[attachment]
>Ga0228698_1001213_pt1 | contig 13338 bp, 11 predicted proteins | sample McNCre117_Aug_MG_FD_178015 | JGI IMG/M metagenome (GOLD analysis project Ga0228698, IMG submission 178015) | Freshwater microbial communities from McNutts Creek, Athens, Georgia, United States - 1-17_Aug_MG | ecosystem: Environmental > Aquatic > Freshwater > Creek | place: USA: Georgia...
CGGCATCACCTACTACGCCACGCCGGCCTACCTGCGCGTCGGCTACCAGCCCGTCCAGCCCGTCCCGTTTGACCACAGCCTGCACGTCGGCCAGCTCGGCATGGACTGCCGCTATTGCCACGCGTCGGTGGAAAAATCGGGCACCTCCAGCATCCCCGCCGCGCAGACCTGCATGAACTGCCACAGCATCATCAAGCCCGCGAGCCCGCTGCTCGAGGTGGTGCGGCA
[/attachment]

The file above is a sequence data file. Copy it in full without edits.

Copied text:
>Ga0228698_1001213_pt1 | contig 13338 bp, 11 predicted proteins | sample McNCre117_Aug_MG_FD_178015 | JGI IMG/M metagenome (GOLD analysis project Ga0228698, IMG submission 178015) | Freshwater microbial communities from McNutts Creek, Athens, Georgia, United States - 1-17_Aug_MG | ecosystem: Environmental > Aquatic > Freshwater > Creek | place: USA: Georgia...
CGGCATCACCTACTACGCCACGCCGGCCTACCTGCGCGTCGGCTACCAGCCCGTCCAGCCCGTCCCGTTTGACCACAGCCTGCACGTCGGCCAGCTCGGCATGGACTGCCGCTATTGCCACGCGTCGGTGGAAAAATCGGGCACCTCCAGCATCCCCGCCGCGCAGACCTGCATGAACTGCCACAGCATCATCAAGCCCGCGAGCCCGCTGCTCGAGGTGGTGCGGCA